Global textile solutions provider Unifi, which manufactures REPREVE, has recycled more than 16 billion plastic bottles to date and aims to recycle 20 billion bottles by the year 2020.

Plastic bottles that have been recycled are used to make Repreve's fibre. To ensure the recycled content in their fabrics, they developed a tracing system that validates recycled content claims.

Reprove is manufactured by Unifi, a multinational textile solutions provider that has recycled over 20 billion bottles as of this writing.

Recycled post-consumer plastic bottles are gathered, sorted, baled, cleaned, and cut into flakes behind the scenes of the Process of the Fibre First before being delivered to the REPREVE recycling centre, one of the most technologically advanced recycling facilities in the United States.

The factory processes the bottle flakes into REPREVE chips, which are then loaded into enormous silos, each of which can house 27 million recycled bottles. To create REPREVE fibre, the REPREVE chips are then combined, heated, and extruded. This special fibre has built-in performance qualities like resilience, heat regulation, order control, and moisture wicking.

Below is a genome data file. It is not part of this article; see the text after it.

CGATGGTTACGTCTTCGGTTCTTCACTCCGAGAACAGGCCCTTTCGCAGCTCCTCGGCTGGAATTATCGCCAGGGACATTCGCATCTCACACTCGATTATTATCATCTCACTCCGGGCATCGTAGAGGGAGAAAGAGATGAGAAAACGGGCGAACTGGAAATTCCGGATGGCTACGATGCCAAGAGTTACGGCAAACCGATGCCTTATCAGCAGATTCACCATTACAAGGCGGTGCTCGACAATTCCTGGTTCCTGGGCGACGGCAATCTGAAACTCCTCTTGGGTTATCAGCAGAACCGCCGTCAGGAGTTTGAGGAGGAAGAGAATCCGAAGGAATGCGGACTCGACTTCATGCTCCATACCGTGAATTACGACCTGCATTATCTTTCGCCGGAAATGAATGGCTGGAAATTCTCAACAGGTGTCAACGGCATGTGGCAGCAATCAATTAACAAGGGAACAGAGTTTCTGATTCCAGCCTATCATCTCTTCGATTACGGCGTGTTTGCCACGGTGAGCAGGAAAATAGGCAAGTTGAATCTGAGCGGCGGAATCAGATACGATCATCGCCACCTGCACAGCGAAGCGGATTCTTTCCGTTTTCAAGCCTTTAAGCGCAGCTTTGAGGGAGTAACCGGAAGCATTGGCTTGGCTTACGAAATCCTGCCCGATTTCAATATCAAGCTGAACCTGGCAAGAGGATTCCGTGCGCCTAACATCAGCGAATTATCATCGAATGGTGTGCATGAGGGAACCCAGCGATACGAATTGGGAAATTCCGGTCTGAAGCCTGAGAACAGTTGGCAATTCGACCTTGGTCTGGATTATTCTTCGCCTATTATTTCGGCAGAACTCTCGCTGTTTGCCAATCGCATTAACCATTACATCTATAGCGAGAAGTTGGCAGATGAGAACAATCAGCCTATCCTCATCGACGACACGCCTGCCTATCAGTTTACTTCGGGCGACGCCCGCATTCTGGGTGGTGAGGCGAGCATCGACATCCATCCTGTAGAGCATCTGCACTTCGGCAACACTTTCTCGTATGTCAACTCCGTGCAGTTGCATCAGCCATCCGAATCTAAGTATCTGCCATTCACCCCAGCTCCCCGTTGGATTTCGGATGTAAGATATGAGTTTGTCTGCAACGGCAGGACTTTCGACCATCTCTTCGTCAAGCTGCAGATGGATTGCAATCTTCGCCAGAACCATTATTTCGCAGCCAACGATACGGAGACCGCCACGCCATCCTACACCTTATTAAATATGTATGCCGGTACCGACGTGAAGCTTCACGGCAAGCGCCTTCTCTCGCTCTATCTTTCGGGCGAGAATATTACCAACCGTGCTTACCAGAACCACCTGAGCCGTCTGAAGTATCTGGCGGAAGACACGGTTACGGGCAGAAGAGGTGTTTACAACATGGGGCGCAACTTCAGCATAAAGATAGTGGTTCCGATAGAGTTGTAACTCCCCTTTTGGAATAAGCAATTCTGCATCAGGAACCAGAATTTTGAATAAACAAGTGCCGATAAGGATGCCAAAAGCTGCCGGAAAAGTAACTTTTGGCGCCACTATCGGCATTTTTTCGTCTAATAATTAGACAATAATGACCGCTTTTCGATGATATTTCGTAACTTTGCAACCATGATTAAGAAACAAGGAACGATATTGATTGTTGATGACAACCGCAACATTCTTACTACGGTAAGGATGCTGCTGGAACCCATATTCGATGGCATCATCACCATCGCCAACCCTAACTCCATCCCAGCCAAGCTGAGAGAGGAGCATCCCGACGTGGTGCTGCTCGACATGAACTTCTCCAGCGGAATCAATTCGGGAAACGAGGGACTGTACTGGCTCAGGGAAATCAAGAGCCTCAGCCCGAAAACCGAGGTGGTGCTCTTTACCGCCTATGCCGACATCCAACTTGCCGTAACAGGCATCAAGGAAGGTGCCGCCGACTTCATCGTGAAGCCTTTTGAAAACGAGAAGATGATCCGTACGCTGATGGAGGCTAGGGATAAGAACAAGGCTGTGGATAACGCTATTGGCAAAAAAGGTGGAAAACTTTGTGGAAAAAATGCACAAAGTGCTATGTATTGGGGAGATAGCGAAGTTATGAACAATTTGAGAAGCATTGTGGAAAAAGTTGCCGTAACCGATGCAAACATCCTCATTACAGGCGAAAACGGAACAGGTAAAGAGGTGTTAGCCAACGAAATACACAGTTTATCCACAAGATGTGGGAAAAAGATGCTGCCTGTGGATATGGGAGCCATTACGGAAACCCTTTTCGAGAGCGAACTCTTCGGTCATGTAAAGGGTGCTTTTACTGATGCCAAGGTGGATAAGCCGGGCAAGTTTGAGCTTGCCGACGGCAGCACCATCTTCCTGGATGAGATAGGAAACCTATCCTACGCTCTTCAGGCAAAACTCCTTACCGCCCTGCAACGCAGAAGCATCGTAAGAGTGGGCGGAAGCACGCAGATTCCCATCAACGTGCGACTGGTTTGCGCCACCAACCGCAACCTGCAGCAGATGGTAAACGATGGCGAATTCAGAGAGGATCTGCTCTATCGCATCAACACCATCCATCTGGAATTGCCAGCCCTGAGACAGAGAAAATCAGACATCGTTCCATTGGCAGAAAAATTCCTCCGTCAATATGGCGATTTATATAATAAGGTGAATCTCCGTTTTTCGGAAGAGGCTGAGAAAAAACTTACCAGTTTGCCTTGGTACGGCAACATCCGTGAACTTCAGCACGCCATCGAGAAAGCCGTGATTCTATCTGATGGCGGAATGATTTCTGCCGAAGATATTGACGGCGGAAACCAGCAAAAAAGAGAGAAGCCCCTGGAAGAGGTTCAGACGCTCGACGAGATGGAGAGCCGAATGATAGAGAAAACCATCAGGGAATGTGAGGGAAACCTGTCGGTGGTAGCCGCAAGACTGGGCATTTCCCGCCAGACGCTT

Amni Soul Eco

A biodegradable polyamide was developed by Solvay, a Belgian corporation, to enable bacteria to access and digest waste products more quickly.

Amni Soul Eco thus decomposes from the globe in around five years as opposed to decades for other fibres.

This fabric, like other biodegradable goods, decomposes in landfills into organic matter (biomass) and biogas, which can both be utilised to generate electricity and exploited as new environmental resources.

Amni Soul Eco® Thread developed the first recyclable and biodegradable polyamide yarn in the world, whereas most eco-friendly synthetic fibres concentrate on decreasing waste on the front end by using recycled resources.

While the yarn is as resilient and long-lasting when worn as other polyamide yarns, in a landfill setting, it will biodegrade in 5 years into organic matter (biomass) and biogas.

Lenzing, one of the most environmentally friendly fabric producers and the creator of Tencel, also uses this fabric to make cutting-edge textiles.